Move semantics

C++11 introduced the concept of move semantics, which is kind of an optimized way to copy data. When an object is moved, the contents of the object is taken over by the destination, this is different from copying the data because no valuable data is left in the old object. Move operations are therefore faster because no copying is involved, we simply move the contents of one object into another.

This changed very much how solid objects are handled in C++. Before, returning an object from a function was in many cases too expensive since all the data in the returned object would be copied to the new object. This led to the coding pattern of returning pointers to data, or to pass the return value as a parameter to a function.

However, using move semantics, we can instead return solid objects from functions without any performance penalties

The downside is that we now need to consider implementing the move constructor and move assignment operator when creating a class, in addition to the copy constructor, copy assignment operator and destructor.

Move constructor and Move assignment operator

These operators take the following form

In the move constructor and move assignment operator, you are free to steal whatever data there is in the other object. The double ample sand (&&) means an r-value reference, and this is a reference to an object which is about to die, meaning that it is going to go out of scope and we can take whatever is in it. So for example, if the class in the previous example contained a pointer to a buffer, we could take ownership of this in the move constructor, like this

However this contains a lot of duplicated code, which is very bad. A good way around this is to let the move constructor call the move assignment operator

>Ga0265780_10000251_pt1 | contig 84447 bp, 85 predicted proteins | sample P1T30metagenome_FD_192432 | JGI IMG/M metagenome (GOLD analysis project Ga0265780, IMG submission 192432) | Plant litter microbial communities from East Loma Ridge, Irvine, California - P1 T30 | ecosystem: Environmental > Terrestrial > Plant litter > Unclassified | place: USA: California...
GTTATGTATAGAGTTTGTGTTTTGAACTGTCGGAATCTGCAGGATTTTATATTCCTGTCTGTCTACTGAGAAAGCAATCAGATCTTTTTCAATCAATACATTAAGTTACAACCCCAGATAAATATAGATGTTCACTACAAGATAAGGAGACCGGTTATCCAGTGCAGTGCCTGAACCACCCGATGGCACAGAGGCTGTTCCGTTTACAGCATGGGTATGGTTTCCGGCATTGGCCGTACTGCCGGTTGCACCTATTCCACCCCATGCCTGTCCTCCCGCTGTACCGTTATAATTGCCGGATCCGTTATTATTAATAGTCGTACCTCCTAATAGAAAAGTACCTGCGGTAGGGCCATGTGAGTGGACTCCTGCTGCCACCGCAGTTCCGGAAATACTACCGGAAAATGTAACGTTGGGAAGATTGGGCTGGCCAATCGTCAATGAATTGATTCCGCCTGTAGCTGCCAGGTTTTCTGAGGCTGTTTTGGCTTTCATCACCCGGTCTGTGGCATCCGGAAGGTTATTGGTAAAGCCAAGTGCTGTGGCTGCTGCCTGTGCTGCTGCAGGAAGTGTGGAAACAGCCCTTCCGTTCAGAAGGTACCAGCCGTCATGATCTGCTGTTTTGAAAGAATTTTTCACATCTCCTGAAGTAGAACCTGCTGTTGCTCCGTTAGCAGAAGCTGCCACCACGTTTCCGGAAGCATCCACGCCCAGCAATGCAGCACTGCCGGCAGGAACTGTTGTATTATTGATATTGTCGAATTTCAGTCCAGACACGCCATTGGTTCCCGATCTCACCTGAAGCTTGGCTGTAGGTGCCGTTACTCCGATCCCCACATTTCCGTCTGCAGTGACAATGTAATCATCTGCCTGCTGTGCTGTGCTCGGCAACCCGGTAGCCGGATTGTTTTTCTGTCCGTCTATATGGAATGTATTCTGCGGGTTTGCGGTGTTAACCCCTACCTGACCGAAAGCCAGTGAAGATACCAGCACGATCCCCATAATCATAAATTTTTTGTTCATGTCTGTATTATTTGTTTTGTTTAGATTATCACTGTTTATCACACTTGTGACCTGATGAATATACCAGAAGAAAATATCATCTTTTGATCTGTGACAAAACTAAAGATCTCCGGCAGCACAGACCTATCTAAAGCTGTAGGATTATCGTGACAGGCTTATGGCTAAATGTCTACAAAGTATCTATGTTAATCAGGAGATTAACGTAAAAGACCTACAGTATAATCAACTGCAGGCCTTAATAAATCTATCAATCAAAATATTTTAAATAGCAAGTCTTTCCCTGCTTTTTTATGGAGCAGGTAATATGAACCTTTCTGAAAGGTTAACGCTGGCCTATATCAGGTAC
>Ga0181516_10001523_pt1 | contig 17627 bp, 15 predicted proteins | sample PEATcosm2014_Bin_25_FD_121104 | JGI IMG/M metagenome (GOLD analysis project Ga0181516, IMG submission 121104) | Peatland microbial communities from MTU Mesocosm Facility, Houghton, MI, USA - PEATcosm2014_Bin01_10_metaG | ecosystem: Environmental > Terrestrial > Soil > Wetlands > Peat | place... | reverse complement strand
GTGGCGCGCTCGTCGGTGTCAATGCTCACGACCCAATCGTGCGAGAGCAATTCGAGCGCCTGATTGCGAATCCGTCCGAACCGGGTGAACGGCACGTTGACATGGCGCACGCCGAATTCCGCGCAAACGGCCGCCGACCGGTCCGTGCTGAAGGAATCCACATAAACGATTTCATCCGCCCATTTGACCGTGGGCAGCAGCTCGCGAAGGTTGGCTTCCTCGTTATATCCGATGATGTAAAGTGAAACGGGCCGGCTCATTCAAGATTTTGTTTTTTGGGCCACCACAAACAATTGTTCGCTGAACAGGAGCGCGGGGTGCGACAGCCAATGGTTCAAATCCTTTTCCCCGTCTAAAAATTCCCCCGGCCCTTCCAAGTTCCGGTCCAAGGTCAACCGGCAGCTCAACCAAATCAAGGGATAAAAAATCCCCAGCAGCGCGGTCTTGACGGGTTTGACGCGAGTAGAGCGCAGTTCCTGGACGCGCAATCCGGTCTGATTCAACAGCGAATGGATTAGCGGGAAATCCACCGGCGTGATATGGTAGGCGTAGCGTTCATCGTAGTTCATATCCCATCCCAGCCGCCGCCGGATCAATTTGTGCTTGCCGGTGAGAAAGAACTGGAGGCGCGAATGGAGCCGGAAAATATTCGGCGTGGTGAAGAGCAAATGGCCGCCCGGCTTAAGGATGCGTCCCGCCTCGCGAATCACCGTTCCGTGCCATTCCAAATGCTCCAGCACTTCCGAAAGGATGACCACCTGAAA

Which is a lot shorter!

The standard containers are with C++11 also move-enabled, i.e. there are move constructor and move assignment operators defined in each of them. For example when returning a vector from a function, the created vector is moved to the outer scope and the internal pointer is moved from the dying object to the new object.

As a side note, there is sometimes a point in making a class movable by defining the move assignment operator and move constructor but prohibiting copying the class by deleting the copy constructor and copy assignment operator. An example of a class where this is done is the std::unique_ptr, which if it would allow copying would make the pointer not unique which is contrary to the whole point of the class!


  • To prevent memory leaks, always free any resource which may be present in the current object before taking over the other objects data in the move constructor and move assignment operators.
  • Always check for self-assignment in the move assignment operator.
  • Make use of the move assignment operator in the move constructor to remove redundancy.
  • If you define a move constructor, then also add a move assignment operator (see the C++ core guidelines).

Variables on the stack

I think one very underused feature in C++ today is simply storing objects on the stack. Many developers who have started writing C# or Java are used to always using new to declare a variable and do the same thing when they are writing C++. And when they later learn that you should never write a naked new, they instead start using unique_ptr or shared_ptr to manage the lifetime of their objects. What they are forgetting is that many times is it sufficient to simply store the instance that you are creating on the stack as a solid object, either as a member of a class or in the local function scope.

The standard library does this all the time, you write

never ever

If you are certain what type of object you need and when you need it, then simply put it on the local stack!

For often called methods you will get a performance increase by doing this since the allocation of an object on the free store takes some time (new has to locate a free portion of memory to allocate).

The exceptions where you don’t want to allocate the object on the local stack include cases where you may want polymorphic behavior, or the class contains large amounts of data making the object too large for the stack.